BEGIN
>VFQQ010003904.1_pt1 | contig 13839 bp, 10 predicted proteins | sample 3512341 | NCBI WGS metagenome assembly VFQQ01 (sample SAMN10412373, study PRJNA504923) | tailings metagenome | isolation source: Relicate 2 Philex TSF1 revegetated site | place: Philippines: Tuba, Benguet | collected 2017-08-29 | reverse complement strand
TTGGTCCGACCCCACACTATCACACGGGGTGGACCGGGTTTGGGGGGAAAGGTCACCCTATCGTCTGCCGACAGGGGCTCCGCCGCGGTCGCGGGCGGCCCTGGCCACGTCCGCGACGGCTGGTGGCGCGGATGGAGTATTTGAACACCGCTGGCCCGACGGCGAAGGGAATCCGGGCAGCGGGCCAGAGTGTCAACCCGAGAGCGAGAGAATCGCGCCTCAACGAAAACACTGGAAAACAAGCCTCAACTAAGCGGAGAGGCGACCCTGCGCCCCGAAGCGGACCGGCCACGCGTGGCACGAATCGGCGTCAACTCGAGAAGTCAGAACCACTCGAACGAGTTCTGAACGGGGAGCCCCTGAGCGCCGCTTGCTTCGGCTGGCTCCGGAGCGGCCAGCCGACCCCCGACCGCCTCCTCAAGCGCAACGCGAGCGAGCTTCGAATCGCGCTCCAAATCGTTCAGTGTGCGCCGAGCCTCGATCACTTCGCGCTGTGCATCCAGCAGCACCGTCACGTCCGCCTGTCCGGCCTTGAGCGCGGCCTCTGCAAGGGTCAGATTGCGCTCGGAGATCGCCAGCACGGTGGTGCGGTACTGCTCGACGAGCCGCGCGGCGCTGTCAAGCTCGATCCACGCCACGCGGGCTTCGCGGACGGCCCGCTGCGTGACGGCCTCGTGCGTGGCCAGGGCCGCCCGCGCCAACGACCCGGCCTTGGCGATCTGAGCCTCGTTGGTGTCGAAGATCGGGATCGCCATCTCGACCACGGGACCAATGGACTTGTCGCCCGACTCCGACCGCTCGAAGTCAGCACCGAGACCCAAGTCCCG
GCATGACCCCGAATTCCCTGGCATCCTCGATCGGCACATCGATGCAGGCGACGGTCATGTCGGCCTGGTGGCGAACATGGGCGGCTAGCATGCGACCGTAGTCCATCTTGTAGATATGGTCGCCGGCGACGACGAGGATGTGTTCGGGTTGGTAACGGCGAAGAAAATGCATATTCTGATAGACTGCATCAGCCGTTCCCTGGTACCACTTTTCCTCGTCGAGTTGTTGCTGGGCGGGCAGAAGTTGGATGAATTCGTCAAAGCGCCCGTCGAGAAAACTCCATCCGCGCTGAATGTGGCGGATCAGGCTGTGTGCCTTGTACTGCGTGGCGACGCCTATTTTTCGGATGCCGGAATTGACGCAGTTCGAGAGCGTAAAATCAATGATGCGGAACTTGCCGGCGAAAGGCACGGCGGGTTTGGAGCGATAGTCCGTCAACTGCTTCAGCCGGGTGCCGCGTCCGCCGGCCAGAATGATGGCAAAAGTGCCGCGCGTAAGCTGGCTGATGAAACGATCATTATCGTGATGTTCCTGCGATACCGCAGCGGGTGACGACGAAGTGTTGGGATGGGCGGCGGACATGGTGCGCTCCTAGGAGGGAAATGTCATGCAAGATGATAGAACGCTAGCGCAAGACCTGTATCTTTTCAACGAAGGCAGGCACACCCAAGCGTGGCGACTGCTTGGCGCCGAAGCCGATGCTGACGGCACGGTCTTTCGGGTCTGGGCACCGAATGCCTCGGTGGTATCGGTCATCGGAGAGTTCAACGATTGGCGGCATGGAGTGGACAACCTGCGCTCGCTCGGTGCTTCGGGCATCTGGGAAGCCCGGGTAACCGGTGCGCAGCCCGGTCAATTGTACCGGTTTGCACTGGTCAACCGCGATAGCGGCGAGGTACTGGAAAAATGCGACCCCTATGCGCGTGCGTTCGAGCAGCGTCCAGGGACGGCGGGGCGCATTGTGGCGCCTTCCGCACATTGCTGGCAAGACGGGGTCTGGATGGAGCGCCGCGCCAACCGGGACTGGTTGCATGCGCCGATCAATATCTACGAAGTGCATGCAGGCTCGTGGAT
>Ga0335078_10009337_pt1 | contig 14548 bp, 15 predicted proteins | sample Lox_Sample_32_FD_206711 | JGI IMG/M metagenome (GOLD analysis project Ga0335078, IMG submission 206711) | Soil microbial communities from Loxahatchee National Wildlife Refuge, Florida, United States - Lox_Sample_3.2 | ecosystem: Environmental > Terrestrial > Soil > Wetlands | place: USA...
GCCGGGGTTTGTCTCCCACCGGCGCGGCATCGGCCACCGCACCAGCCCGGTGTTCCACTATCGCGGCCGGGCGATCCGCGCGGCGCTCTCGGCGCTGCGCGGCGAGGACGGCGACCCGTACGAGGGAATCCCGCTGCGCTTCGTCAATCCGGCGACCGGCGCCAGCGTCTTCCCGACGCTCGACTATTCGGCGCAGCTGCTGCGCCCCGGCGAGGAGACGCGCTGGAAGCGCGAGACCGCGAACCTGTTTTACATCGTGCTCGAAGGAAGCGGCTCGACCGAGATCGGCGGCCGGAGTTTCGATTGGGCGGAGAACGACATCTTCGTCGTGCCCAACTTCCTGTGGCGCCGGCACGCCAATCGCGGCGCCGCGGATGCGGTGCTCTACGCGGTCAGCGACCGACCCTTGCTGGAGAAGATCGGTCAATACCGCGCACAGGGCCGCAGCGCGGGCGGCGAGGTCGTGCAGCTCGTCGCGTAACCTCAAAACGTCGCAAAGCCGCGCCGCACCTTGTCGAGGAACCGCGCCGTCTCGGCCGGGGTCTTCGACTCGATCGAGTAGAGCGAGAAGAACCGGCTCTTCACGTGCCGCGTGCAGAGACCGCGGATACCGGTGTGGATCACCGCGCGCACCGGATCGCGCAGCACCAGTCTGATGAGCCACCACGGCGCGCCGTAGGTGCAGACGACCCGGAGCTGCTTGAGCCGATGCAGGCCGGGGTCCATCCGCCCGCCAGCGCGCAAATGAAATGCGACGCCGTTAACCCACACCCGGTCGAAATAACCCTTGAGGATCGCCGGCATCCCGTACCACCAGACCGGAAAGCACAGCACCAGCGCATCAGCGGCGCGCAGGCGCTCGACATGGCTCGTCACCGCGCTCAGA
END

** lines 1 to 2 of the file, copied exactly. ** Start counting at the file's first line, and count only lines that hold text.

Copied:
>VFQQ010003904.1_pt1 | contig 13839 bp, 10 predicted proteins | sample 3512341 | NCBI WGS metagenome assembly VFQQ01 (sample SAMN10412373, study PRJNA504923) | tailings metagenome | isolation source: Relicate 2 Philex TSF1 revegetated site | place: Philippines: Tuba, Benguet | collected 2017-08-29 | reverse complement strand
TTGGTCCGACCCCACACTATCACACGGGGTGGACCGGGTTTGGGGGGAAAGGTCACCCTATCGTCTGCCGACAGGGGCTCCGCCGCGGTCGCGGGCGGCCCTGGCCACGTCCGCGACGGCTGGTGGCGCGGATGGAGTATTTGAACACCGCTGGCCCGACGGCGAAGGGAATCCGGGCAGCGGGCCAGAGTGTCAACCCGAGAGCGAGAGAATCGCGCCTCAACGAAAACACTGGAAAACAAGCCTCAACTAAGCGGAGAGGCGACCCTGCGCCCCGAAGCGGACCGGCCACGCGTGGCACGAATCGGCGTCAACTCGAGAAGTCAGAACCACTCGAACGAGTTCTGAACGGGGAGCCCCTGAGCGCCGCTTGCTTCGGCTGGCTCCGGAGCGGCCAGCCGACCCCCGACCGCCTCCTCAAGCGCAACGCGAGCGAGCTTCGAATCGCGCTCCAAATCGTTCAGTGTGCGCCGAGCCTCGATCACTTCGCGCTGTGCATCCAGCAGCACCGTCACGTCCGCCTGTCCGGCCTTGAGCGCGGCCTCTGCAAGGGTCAGATTGCGCTCGGAGATCGCCAGCACGGTGGTGCGGTACTGCTCGACGAGCCGCGCGGCGCTGTCAAGCTCGATCCACGCCACGCGGGCTTCGCGGACGGCCCGCTGCGTGACGGCCTCGTGCGTGGCCAGGGCCGCCCGCGCCAACGACCCGGCCTTGGCGATCTGAGCCTCGTTGGTGTCGAAGATCGGGATCGCCATCTCGACCACGGGACCAATGGACTTGTCGCCCGACTCCGACCGCTCGAAGTCAGCACCGAGACCCAAGTCCCG